General Appearance As noted above, the appearance and function of a food tells much about its actions in the body. For example, kale and other leafy greens grow upward with an intricate, visible circulatory infrastructure. Leafy greens perform a respiratory function, taking in carbon dioxide and giving off oxygen. They are considered good for the lungs and heart, the circulatory systems for air and blood in the body. In a similar fashion, root vegetables that absorb and assimilate nutrients from the soil share an affinity with the digestive system, which performs this same function in the body. Delving deep into the ground to secure the entire plant, root vegetables also impart a grounding-centering energy to those who eat them.
Sometimes foods also look like the organ systems that they especially benefit: Walnuts, for example, are thought of as “brain food” and their omega-3 content lends credibility to this idea. Kidney beans, a member of the Water element in Chinese 5-Phase theory, can be used to help strengthen the kidneys. Mineral-rich bone stocks help to strengthen bones.
Color can also have meaning. Dark green and deep-blue foods are generally cooling; yellow-orange foods soothe the digestion; many white vegetables perform a cleansing function in the body; and red foods such as beets, red muscle meats, and marrow bones and are used as blood tonics http://pathways4health.org/2010/02/14/foods-to-tonify-organ-systems/.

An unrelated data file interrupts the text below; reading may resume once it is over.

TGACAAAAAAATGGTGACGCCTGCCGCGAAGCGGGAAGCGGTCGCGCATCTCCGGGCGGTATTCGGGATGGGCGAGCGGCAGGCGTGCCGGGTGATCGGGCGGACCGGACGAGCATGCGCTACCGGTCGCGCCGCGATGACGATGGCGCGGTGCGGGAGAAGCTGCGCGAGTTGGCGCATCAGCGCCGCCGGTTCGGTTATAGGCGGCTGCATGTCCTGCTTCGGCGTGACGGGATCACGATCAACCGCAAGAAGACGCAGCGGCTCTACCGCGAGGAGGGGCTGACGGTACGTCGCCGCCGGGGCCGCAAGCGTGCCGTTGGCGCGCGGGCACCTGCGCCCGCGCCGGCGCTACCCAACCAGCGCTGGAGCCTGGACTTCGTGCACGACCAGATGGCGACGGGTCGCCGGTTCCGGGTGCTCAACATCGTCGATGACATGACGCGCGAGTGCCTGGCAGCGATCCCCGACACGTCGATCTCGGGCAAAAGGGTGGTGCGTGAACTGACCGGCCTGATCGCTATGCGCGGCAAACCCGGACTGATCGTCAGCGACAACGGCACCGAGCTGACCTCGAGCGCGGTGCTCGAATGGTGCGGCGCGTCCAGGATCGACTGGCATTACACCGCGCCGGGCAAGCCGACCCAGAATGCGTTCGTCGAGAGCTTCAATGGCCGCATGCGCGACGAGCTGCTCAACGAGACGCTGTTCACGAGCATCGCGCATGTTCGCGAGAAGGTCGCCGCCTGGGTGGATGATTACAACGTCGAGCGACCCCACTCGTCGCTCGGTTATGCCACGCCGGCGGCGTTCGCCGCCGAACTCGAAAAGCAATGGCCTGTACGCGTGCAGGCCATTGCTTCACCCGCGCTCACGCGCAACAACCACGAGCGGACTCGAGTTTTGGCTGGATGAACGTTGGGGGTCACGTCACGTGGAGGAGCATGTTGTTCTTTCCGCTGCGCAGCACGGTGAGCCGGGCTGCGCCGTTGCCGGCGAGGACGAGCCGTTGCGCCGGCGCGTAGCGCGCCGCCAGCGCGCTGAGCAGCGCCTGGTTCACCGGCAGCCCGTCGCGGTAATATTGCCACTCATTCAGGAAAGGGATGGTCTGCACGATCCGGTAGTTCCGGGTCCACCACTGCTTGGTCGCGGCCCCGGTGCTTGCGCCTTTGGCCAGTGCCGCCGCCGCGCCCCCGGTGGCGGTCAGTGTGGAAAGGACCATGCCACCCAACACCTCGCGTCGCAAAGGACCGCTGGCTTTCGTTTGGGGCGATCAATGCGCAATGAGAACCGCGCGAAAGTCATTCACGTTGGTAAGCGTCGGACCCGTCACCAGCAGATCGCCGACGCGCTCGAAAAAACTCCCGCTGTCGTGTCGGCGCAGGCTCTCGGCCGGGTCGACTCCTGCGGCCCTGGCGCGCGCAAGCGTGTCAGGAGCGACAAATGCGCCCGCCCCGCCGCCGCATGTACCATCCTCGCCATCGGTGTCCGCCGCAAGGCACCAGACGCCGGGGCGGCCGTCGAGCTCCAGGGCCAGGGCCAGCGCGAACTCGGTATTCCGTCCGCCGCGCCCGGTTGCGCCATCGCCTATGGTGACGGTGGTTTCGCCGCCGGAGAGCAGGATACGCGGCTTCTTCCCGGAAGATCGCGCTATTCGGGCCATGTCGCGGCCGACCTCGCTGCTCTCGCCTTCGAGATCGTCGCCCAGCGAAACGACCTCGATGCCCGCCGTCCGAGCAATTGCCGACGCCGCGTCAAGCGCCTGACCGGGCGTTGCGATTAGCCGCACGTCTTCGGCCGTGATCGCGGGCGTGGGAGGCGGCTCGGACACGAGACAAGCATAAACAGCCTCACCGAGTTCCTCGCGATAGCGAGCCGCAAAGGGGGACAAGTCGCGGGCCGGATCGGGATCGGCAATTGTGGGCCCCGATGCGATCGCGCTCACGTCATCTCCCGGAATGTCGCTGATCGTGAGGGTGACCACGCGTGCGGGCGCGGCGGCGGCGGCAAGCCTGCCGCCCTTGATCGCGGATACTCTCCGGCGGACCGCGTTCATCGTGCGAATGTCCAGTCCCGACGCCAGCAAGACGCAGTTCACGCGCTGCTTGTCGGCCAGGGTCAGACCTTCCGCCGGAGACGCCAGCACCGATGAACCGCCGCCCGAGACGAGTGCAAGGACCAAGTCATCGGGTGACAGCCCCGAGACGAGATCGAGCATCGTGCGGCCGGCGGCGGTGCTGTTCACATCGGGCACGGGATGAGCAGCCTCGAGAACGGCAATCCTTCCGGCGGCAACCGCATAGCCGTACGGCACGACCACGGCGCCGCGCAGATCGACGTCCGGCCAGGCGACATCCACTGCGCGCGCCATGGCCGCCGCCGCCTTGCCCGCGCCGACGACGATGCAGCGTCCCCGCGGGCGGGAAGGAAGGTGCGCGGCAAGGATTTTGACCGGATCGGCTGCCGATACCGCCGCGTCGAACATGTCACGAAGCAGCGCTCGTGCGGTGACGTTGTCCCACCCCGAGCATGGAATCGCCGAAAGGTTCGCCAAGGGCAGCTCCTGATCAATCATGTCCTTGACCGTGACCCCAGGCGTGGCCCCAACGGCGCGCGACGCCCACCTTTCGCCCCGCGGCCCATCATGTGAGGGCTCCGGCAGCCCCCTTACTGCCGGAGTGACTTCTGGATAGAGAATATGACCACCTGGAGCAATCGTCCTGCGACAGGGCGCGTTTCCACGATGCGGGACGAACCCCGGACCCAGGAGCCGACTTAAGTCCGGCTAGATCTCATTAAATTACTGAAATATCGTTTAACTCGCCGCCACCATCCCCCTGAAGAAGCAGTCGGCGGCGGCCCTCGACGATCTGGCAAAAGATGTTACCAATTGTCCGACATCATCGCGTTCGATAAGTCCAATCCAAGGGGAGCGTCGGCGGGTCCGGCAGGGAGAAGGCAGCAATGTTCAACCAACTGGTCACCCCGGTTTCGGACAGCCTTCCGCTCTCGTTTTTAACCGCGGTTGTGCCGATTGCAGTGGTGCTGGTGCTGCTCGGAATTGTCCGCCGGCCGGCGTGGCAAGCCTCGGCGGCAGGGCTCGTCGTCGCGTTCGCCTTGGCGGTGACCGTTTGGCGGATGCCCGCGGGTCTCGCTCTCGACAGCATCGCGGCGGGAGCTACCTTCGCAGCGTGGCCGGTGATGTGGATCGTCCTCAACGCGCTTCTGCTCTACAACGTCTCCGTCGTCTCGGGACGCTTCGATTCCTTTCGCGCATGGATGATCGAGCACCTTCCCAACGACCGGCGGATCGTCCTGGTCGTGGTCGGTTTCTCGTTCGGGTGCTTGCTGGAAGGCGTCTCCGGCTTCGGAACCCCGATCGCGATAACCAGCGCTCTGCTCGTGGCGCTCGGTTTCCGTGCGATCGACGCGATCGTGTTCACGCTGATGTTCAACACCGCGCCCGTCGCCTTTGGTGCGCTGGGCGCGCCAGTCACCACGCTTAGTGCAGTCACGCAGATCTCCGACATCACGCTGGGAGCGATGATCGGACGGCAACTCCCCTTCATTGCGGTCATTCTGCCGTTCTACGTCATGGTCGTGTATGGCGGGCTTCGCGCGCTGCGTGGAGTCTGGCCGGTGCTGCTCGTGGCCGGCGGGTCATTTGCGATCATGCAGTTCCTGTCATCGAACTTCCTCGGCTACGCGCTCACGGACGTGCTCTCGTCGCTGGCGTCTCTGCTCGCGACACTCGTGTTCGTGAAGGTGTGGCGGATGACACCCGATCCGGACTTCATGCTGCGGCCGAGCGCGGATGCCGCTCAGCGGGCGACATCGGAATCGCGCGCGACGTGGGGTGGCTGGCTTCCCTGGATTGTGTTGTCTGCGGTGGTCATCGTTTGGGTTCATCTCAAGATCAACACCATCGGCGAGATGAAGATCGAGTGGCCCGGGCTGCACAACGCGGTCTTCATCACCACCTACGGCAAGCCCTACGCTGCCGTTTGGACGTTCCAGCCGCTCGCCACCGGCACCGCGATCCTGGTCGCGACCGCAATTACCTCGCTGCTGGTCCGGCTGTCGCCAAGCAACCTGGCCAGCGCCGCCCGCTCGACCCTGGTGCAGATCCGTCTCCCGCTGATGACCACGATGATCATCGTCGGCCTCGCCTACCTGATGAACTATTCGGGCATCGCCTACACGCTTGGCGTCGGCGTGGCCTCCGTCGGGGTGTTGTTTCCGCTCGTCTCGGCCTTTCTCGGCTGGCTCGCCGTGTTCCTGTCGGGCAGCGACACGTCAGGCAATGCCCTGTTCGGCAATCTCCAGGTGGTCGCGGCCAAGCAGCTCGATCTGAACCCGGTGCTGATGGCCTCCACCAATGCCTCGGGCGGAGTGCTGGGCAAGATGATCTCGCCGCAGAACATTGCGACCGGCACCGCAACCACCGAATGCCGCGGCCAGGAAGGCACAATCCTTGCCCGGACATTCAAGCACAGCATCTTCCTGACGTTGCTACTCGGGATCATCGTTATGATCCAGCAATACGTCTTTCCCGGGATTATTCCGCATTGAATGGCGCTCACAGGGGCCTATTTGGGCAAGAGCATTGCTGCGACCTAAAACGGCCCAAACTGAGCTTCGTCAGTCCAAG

Today, while herbal medicine and the wisdom of these models appear to be overshadowed by the modern miracles of Western medicine, we can still benefit by what foods tell us through their signatures. May this simple guide to food signatures enable you shop, cook, taste and enjoy foods in perhaps new and perhaps fascinating ways.
October Recipes: Chocolate Banana Bread (A naturally sweet Halloween treat)
12 oz. pitted prunes
3/4 cup mashed ripe bananas
2 large eggs
1 cup all purpose flour or whole wheat pastry flour (or 1/2 cup of each)
1/2 cup unsweetened cocoa powder
2 t. baking powder
2 t. cinnamon
1 1/2 teas. baking soda
1 cup chopped walnuts (optional)
1/2 cup banana chips, coarsely chopped
1 cup semisweet chocolate chips (optional)